American Airlines Arena, home to the Miami Heat, reopened its doors to a limited number of fans recently, including COVID-19 detection dogs, in efforts to screen attendees and keep the public safe.
That’s right, canines are being used to help keep fans engaged, but also in detecting and halting the ongoing Coronavirus pandemic. The science is still not confirmed as to whether dogs can detect the infection in people, but the organization is paving the way for the rest of the league. The process, according to the team, is simple. Fans line up in a screening area, while socially distanced at six feet apart and keeping their arms on their sides. The dogs then walk past the line, sniffing each person and, if the dog maintains its course, you are probably virus-free and may enter the building. However, if the dog sits next to a person and remains, he or she, along with their party, may potentially have the virus, may not enter, will be issued a full refund and given important health and safety information.
Along with the use of detection dogs, the team is also requiring fans to abide by a mandatory mask protocol, fill out a health questionnaire before attending and socially distancing when in line at cashless concessions and bathrooms as well.
The practice of utilizing dogs by the Heat comes in conjunction with a partnership with both SNIFF and the Global K9 Protection Group. The two companies previously came together to train dogs to detect the virus, per unique training processes. The idea behind it is to help detect, but it does not offer a solution, as PCR tests are still the best way in diagnosing the virus.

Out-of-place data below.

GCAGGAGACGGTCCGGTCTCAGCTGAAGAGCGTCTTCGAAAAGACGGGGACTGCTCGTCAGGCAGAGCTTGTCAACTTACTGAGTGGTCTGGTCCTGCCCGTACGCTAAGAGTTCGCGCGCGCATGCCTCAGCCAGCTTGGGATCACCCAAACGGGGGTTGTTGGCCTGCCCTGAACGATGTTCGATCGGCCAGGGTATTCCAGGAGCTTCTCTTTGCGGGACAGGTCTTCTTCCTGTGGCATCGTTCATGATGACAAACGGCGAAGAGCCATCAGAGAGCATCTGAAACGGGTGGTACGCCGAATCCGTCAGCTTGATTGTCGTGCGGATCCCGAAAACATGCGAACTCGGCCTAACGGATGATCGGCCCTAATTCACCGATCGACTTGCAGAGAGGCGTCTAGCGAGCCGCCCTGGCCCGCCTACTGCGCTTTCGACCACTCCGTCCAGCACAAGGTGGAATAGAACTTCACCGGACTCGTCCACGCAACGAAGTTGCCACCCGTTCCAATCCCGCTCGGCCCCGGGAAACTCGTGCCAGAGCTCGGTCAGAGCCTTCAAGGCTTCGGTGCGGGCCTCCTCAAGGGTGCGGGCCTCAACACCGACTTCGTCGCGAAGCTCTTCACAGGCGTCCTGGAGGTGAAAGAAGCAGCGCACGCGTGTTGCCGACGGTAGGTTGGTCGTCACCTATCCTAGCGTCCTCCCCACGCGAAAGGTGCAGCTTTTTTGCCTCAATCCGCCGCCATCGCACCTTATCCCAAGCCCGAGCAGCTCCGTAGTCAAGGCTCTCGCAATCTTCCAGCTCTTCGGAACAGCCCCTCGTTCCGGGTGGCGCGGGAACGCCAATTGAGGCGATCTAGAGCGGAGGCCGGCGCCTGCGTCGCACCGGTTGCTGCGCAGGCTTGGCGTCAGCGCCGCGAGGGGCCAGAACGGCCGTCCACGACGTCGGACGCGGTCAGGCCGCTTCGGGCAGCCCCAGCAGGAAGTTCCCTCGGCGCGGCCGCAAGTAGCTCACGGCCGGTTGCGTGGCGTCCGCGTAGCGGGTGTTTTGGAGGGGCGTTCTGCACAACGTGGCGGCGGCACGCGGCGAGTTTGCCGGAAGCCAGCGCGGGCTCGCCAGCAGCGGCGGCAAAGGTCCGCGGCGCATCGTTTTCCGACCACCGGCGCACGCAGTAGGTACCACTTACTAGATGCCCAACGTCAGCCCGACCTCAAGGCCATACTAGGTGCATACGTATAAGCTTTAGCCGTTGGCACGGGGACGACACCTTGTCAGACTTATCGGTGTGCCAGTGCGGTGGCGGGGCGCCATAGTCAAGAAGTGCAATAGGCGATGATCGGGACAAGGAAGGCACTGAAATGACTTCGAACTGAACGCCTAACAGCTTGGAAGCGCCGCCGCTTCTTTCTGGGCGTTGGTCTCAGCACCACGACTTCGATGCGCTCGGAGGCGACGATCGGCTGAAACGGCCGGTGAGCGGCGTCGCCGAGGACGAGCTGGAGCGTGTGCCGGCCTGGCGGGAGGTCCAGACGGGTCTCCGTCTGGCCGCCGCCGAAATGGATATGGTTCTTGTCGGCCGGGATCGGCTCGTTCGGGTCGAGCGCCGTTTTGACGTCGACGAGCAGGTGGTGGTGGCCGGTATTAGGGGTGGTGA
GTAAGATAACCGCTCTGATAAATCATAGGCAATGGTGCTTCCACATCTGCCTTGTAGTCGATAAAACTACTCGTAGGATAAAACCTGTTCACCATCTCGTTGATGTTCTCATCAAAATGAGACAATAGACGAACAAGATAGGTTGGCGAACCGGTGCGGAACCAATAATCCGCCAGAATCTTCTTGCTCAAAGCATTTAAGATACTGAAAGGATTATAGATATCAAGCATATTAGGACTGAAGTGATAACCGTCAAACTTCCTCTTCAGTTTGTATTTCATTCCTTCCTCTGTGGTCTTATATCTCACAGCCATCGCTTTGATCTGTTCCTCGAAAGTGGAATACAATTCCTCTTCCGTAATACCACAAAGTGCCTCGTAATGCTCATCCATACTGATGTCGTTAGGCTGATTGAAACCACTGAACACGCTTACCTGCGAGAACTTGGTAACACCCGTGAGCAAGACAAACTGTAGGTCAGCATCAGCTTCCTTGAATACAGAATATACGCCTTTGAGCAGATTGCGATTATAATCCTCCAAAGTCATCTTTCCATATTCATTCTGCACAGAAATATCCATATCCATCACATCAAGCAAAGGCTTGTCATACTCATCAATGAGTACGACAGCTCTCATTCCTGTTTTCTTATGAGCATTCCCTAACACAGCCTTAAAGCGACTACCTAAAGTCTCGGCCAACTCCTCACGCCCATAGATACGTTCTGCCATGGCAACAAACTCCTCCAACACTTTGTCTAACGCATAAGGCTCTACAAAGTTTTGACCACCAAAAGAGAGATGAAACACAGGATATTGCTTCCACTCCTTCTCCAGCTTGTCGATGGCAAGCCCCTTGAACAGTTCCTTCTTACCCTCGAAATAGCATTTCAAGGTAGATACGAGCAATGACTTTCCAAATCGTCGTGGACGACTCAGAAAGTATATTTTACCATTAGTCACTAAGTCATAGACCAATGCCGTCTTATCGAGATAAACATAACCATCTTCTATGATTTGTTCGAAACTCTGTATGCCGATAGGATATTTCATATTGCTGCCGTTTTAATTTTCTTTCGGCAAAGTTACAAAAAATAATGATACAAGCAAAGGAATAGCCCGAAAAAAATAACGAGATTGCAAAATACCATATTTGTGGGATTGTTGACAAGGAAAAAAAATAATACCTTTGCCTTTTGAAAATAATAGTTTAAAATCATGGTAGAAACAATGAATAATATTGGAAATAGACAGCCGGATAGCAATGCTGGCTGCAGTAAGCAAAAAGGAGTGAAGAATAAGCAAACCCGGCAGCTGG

So far, operationally speaking, the partnership is working, and the team foresees doubling capacity, up to 3,000 tickets, by the end of February.
A Dog’s Purpose
Utilizing the amazing sensory capabilities of dogs is nothing new. In fact, when the pandemic started, our four-legged friends were already seen as possible non-invasive screening options. In fact, in 2018, a German Shepherd and Border Collie were both able to detect C. difficile in refrigerated stool samples. Although it was a bacterium, it remains to be seen whether dogs can detect a viral infection.
The virus, itself, does not have a smell or taste. When a person is infected, his or her metabolism changes and dogs can be trained to detect such changes, similar to bomb-sniffing dogs, which are trained to find component scents.
In 2015, two dogs trained to detect viruses in cultured cells. Each were infected with three-different viruses and the dogs could tell which contained what. However, the viruses were ones which infected cattle and not humans.
What This Means for Healthcare Professionals
If dogs are proven to have the ability to detect viral infections, it is not only groundbreaking for professional sports, but for the rest of the world as well. This method, in turn, can potentially get patients in the doors and in front of healthcare professionals much quicker. The process of utilizing dogs to help detect disease is also still very much in its infancy and much more research needs to be conducted, but science would definitely suggest we are on the right path.